Women in AI: Heidy Khlaaf, safety engineering director at Trail of Bits

To give AI-focused women academics and others their well-deserved — and overdue — time in the spotlight, TechCrunch is launching a series of interviews focusing on remarkable women who’ve contributed to the AI revolution. We’ll publish several pieces throughout the year as the AI boom continues, highlighting key work that often goes unrecognized. Read more profiles here.

Heidy Khlaaf is an engineering director at the cybersecurity firm Trail of Bits. She specializes in evaluating software and AI implementations within “safety critical” systems, like nuclear power plants and autonomous vehicles.

Khlaaf received her computer science Ph.D. from the University College London and her BS in computer science and philosophy from Florida State University. She’s led safety and security audits, provided consultations and reviews of assurance cases and contributed to the creation of standards and guidelines for safety- and security -related applications and their development.


Briefly, how did you get your start in AI? What attracted you to the field?

I was drawn to robotics at a very young age, and started programming at the age of 15 as I was fascinated with the prospects of using robotics and AI (as they’re inexplicably linked) to automate workloads where they’re most needed. Like in manufacturing, I saw robotics being used to help the elderly — and automate dangerous manual labour in our society. I did however receive my Ph.D. in a different sub-field of computer science, because I believe that having a strong theoretical foundation in computer science allows you to make educated and scientific decisions into where AI may or may not be suitable, and where pitfalls may be.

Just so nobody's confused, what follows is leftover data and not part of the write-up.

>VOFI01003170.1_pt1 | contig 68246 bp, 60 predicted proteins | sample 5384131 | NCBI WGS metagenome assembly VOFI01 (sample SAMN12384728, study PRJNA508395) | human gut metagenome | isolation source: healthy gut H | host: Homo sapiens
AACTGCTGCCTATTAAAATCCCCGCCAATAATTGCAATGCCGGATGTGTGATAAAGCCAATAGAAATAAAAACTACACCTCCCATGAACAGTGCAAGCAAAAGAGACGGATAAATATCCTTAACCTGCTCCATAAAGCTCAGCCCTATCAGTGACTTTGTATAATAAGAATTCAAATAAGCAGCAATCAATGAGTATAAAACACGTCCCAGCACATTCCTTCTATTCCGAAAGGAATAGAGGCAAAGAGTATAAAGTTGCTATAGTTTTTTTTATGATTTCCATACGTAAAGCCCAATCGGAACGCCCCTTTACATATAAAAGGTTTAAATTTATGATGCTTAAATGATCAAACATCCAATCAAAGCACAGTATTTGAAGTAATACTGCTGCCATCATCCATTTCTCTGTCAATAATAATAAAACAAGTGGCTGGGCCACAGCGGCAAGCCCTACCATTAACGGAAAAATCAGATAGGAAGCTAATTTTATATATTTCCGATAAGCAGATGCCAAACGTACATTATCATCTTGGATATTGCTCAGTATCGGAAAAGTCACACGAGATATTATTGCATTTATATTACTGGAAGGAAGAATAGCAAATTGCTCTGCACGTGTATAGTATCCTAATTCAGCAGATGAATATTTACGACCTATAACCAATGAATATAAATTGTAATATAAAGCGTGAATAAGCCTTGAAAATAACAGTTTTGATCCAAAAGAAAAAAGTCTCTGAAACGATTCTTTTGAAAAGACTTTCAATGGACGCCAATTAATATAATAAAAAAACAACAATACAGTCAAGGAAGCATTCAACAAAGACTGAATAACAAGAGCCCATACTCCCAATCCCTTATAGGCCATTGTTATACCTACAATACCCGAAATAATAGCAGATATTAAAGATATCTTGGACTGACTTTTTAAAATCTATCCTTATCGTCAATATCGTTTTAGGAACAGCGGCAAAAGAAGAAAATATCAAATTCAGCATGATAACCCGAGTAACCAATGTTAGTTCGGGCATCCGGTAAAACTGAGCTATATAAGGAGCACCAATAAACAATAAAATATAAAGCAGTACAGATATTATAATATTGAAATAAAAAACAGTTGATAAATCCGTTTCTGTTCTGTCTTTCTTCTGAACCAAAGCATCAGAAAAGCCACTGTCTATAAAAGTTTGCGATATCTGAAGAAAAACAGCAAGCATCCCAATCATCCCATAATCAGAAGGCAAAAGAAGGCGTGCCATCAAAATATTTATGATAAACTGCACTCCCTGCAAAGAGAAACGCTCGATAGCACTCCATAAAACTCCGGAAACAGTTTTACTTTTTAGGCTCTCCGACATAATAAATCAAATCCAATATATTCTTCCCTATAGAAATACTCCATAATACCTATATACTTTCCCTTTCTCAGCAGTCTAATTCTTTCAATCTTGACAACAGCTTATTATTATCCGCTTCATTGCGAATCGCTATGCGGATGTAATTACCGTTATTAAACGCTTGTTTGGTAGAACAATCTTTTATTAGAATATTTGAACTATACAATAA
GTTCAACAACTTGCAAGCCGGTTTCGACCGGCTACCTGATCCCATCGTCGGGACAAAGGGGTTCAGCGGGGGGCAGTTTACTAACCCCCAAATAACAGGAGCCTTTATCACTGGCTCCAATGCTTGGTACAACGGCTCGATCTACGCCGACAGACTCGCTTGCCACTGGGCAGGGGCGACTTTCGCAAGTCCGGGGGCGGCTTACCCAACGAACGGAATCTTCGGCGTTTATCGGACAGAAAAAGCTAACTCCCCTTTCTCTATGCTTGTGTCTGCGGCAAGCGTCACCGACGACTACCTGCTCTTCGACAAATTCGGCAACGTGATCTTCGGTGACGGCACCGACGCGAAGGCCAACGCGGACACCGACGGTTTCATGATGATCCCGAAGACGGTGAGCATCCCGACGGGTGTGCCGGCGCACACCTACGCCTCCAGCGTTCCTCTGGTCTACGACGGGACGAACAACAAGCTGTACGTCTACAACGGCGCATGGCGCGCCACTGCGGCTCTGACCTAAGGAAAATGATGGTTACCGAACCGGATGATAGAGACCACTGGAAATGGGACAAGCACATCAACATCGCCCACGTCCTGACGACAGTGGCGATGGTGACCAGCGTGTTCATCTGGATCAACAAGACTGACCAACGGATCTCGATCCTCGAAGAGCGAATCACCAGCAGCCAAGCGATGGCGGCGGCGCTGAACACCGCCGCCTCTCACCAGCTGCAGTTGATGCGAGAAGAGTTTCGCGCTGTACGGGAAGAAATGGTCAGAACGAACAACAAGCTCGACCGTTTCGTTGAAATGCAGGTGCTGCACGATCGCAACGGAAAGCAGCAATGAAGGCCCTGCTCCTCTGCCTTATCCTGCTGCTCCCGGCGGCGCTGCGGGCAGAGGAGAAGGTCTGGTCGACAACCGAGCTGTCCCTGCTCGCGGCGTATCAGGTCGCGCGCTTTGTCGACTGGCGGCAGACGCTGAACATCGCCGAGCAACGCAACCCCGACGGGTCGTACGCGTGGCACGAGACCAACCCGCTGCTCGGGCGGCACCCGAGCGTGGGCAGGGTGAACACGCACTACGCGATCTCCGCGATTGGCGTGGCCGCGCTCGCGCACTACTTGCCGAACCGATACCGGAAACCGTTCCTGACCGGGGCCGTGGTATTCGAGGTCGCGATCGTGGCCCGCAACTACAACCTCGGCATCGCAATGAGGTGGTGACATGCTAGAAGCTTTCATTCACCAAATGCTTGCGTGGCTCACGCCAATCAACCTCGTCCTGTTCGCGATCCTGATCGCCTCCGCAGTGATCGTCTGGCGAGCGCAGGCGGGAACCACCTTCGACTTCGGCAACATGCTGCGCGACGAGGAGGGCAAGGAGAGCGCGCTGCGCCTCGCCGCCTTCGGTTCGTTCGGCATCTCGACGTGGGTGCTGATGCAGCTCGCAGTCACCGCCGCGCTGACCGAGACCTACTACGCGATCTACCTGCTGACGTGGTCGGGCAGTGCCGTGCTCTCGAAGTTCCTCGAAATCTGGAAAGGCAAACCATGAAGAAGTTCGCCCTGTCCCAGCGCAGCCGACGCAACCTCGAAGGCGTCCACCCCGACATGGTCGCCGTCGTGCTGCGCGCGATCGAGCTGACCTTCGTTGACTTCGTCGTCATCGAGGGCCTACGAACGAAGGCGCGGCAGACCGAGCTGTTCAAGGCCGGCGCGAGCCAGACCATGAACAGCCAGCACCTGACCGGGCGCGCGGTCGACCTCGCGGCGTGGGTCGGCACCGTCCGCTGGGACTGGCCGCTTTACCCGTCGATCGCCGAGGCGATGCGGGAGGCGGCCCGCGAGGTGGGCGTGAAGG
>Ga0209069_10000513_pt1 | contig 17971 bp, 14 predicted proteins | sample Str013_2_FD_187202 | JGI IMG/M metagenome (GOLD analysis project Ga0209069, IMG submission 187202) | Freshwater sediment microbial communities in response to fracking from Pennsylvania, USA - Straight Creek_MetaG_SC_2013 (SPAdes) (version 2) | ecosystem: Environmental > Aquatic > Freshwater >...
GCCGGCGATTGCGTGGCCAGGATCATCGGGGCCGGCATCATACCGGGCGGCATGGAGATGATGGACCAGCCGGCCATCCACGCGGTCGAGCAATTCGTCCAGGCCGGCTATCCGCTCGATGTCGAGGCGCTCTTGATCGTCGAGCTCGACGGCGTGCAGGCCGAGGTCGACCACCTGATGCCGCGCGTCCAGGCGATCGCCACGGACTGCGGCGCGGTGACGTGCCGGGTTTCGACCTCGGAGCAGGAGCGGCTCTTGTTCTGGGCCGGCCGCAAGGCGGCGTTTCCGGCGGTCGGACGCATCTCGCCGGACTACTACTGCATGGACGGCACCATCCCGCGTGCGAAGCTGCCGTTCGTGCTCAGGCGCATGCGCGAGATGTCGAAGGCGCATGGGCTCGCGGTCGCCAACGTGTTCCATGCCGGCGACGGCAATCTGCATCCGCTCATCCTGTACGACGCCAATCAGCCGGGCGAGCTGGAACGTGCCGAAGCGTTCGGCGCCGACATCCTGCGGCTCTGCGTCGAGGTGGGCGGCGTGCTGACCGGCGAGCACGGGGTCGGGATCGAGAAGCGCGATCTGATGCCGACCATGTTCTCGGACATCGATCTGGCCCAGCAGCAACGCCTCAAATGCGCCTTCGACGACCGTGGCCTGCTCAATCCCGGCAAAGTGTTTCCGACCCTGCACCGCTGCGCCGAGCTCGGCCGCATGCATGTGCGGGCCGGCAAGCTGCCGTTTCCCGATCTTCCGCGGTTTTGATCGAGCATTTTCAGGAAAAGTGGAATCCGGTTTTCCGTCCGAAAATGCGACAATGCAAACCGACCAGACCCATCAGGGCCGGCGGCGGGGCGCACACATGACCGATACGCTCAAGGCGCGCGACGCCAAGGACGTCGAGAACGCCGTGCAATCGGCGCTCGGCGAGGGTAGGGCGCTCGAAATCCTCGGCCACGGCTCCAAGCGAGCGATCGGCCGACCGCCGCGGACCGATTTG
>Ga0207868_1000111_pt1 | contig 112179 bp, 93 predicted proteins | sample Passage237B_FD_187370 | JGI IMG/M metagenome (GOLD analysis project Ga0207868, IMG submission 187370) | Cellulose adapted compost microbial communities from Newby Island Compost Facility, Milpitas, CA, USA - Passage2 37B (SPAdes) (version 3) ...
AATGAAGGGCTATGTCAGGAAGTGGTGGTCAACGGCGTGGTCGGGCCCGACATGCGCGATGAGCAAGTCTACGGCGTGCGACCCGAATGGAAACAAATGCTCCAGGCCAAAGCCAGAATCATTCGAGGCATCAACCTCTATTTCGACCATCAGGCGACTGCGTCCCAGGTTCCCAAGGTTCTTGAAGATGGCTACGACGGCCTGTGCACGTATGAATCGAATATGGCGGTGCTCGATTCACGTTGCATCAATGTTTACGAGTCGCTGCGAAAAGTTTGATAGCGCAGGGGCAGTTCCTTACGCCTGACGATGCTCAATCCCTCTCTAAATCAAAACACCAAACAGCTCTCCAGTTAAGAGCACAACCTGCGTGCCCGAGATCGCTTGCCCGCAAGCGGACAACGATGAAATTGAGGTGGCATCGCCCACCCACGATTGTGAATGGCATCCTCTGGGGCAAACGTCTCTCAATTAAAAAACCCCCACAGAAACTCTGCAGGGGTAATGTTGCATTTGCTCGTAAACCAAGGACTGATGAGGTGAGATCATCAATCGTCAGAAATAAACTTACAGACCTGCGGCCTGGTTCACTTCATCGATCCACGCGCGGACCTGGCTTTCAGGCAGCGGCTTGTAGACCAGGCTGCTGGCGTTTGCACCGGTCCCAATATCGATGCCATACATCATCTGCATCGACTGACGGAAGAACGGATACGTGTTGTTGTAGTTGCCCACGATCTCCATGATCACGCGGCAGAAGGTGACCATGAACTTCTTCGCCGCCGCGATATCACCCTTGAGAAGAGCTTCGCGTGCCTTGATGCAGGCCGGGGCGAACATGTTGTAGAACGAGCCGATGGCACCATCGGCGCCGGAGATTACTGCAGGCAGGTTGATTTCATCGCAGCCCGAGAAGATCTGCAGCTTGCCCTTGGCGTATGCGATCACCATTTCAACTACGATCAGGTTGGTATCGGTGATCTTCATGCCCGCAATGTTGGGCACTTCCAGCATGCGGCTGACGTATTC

What work are you most proud of (in the AI field)?

Using my strong expertise and background in safety engineering and safety-critical systems to provide context and criticism where needed on the new field of AI “safety.” Although the field of AI safety has attempted to adapt and cite well-established safety and security techniques, various terminology has been misconstrued in its use and meaning. There is a lack of consistent or intentional definitions that do compromise the integrity of the safety techniques the AI community is currently using. I’m particularly proud of “Toward Comprehensive Risk Assessments and Assurance of AI-Based Systems” and “A Hazard Analysis Framework for Code Synthesis Large Language Models” where I deconstruct false narratives about safety and AI evaluations, and provide concrete steps on bridging the safety gap within AI.